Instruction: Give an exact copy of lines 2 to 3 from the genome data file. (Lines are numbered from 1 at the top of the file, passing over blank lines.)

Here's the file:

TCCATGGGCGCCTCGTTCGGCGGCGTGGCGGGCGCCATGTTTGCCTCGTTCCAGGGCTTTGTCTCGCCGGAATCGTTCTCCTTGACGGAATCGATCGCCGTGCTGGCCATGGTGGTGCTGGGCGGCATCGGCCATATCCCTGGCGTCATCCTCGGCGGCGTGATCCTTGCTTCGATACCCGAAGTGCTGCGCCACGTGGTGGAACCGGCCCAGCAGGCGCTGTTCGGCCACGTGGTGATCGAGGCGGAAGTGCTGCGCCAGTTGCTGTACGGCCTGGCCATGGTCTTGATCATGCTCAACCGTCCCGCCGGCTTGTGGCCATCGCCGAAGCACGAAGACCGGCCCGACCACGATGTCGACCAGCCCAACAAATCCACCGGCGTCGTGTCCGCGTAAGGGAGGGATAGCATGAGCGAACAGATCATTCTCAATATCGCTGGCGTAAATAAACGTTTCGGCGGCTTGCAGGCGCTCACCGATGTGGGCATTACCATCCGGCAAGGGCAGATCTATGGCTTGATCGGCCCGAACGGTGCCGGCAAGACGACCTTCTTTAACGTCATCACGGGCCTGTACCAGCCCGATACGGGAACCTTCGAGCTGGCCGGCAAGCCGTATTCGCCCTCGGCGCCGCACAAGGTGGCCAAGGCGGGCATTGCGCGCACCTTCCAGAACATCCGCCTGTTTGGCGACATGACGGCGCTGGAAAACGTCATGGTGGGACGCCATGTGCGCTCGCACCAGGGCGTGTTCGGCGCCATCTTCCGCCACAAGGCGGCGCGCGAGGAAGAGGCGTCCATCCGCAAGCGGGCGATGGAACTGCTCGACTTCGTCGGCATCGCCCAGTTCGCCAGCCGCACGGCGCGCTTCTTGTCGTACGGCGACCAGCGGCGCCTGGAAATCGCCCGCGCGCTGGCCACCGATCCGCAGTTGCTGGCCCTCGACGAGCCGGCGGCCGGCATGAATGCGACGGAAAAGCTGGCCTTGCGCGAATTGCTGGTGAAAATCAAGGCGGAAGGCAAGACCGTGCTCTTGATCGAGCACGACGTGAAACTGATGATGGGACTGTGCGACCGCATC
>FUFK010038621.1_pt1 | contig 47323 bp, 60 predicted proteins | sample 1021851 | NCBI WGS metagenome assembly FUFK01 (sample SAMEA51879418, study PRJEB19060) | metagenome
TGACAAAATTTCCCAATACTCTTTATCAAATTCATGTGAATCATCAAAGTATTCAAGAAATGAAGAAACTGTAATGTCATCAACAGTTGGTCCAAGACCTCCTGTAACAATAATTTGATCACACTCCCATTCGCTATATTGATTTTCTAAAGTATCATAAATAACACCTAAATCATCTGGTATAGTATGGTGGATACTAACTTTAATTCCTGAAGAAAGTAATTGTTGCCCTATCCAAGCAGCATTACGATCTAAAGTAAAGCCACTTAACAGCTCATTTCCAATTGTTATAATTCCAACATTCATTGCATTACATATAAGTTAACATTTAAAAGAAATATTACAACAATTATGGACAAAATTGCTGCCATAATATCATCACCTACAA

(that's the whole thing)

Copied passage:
>FUFK010038621.1_pt1 | contig 47323 bp, 60 predicted proteins | sample 1021851 | NCBI WGS metagenome assembly FUFK01 (sample SAMEA51879418, study PRJEB19060) | metagenome
TGACAAAATTTCCCAATACTCTTTATCAAATTCATGTGAATCATCAAAGTATTCAAGAAATGAAGAAACTGTAATGTCATCAACAGTTGGTCCAAGACCTCCTGTAACAATAATTTGATCACACTCCCATTCGCTATATTGATTTTCTAAAGTATCATAAATAACACCTAAATCATCTGGTATAGTATGGTGGATACTAACTTTAATTCCTGAAGAAAGTAATTGTTGCCCTATCCAAGCAGCATTACGATCTAAAGTAAAGCCACTTAACAGCTCATTTCCAATTGTTATAATTCCAACATTCATTGCATTACATATAAGTTAACATTTAAAAGAAATATTACAACAATTATGGACAAAATTGCTGCCATAATATCATCACCTACAA